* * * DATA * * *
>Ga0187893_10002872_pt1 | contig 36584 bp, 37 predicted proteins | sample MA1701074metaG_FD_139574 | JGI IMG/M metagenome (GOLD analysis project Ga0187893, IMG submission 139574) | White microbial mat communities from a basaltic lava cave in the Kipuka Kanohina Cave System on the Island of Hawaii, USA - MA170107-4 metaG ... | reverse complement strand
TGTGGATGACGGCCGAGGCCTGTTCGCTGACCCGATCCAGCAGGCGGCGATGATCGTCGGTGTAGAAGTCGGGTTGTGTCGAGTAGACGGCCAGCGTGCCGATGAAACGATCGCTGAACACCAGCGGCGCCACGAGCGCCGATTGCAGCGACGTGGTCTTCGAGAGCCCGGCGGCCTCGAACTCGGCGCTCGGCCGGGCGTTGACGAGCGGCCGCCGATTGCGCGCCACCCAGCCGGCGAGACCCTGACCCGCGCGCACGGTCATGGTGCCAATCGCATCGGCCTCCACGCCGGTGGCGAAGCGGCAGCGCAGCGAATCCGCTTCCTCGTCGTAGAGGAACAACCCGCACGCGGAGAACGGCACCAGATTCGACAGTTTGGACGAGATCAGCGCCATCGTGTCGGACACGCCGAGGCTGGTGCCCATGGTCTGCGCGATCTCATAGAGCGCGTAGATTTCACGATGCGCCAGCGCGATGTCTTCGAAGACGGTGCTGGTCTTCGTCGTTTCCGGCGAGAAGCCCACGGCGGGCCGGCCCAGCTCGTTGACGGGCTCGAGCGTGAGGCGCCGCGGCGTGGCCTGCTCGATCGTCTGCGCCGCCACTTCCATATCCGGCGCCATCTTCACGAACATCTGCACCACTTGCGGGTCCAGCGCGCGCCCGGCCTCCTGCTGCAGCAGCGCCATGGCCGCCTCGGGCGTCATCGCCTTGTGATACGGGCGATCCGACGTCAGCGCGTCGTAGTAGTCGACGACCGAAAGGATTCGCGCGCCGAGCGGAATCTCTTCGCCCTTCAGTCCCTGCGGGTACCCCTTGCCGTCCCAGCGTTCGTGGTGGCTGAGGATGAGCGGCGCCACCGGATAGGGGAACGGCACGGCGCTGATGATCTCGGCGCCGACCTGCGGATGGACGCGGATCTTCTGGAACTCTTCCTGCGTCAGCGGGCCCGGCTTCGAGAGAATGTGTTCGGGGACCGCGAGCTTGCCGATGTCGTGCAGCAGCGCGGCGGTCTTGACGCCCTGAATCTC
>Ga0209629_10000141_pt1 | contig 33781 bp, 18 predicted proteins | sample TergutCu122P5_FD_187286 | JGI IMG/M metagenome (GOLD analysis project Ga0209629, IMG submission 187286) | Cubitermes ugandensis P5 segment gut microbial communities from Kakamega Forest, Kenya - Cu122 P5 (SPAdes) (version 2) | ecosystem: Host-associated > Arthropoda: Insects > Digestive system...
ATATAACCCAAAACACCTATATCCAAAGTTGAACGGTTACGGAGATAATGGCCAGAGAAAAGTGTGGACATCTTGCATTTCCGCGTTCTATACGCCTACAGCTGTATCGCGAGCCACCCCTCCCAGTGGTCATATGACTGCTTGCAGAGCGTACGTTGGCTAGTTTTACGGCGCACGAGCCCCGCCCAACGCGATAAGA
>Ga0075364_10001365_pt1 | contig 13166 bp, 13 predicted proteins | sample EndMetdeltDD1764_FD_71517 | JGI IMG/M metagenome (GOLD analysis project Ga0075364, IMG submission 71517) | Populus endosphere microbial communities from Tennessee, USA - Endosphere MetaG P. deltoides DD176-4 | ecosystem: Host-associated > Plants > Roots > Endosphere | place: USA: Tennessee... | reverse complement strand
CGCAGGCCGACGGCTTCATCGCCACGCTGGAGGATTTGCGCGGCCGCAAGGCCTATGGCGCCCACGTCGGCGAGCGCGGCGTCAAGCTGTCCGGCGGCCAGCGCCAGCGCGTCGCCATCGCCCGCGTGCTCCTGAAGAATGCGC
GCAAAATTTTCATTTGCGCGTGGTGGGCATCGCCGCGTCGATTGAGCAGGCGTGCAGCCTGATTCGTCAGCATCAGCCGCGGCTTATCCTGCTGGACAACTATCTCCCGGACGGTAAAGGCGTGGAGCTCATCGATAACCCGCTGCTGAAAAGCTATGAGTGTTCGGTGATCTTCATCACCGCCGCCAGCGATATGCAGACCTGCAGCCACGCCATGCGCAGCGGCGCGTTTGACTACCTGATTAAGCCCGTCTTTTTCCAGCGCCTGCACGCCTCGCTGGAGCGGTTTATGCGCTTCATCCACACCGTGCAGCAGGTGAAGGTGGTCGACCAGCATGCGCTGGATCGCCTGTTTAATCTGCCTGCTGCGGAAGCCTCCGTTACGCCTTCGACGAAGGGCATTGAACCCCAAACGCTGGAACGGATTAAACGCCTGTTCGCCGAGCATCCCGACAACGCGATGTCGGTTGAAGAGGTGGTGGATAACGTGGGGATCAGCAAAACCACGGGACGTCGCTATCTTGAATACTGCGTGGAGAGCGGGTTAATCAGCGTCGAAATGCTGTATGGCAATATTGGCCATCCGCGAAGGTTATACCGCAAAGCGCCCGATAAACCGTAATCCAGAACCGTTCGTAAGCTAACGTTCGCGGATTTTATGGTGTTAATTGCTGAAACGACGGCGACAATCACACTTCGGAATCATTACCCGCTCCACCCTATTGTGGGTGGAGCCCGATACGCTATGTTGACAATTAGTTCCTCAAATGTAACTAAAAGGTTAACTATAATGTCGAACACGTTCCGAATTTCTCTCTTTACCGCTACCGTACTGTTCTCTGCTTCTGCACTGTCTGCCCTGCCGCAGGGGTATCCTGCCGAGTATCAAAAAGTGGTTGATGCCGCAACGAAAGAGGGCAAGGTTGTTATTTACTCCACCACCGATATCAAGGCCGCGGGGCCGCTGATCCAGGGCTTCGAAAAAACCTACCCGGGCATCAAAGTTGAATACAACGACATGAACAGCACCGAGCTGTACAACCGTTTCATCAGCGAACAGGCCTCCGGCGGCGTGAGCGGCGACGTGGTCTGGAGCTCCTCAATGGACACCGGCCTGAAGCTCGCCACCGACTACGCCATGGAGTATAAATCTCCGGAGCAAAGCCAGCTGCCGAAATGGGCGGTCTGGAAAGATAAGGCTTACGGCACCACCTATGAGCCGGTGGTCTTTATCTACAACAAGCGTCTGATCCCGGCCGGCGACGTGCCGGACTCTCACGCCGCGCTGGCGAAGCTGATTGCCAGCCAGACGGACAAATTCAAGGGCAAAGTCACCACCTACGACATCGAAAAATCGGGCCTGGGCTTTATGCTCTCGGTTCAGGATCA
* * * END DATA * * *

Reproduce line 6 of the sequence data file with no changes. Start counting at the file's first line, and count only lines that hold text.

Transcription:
CGCAGGCCGACGGCTTCATCGCCACGCTGGAGGATTTGCGCGGCCGCAAGGCCTATGGCGCCCACGTCGGCGAGCGCGGCGTCAAGCTGTCCGGCGGCCAGCGCCAGCGCGTCGCCATCGCCCGCGTGCTCCTGAAGAATGCGC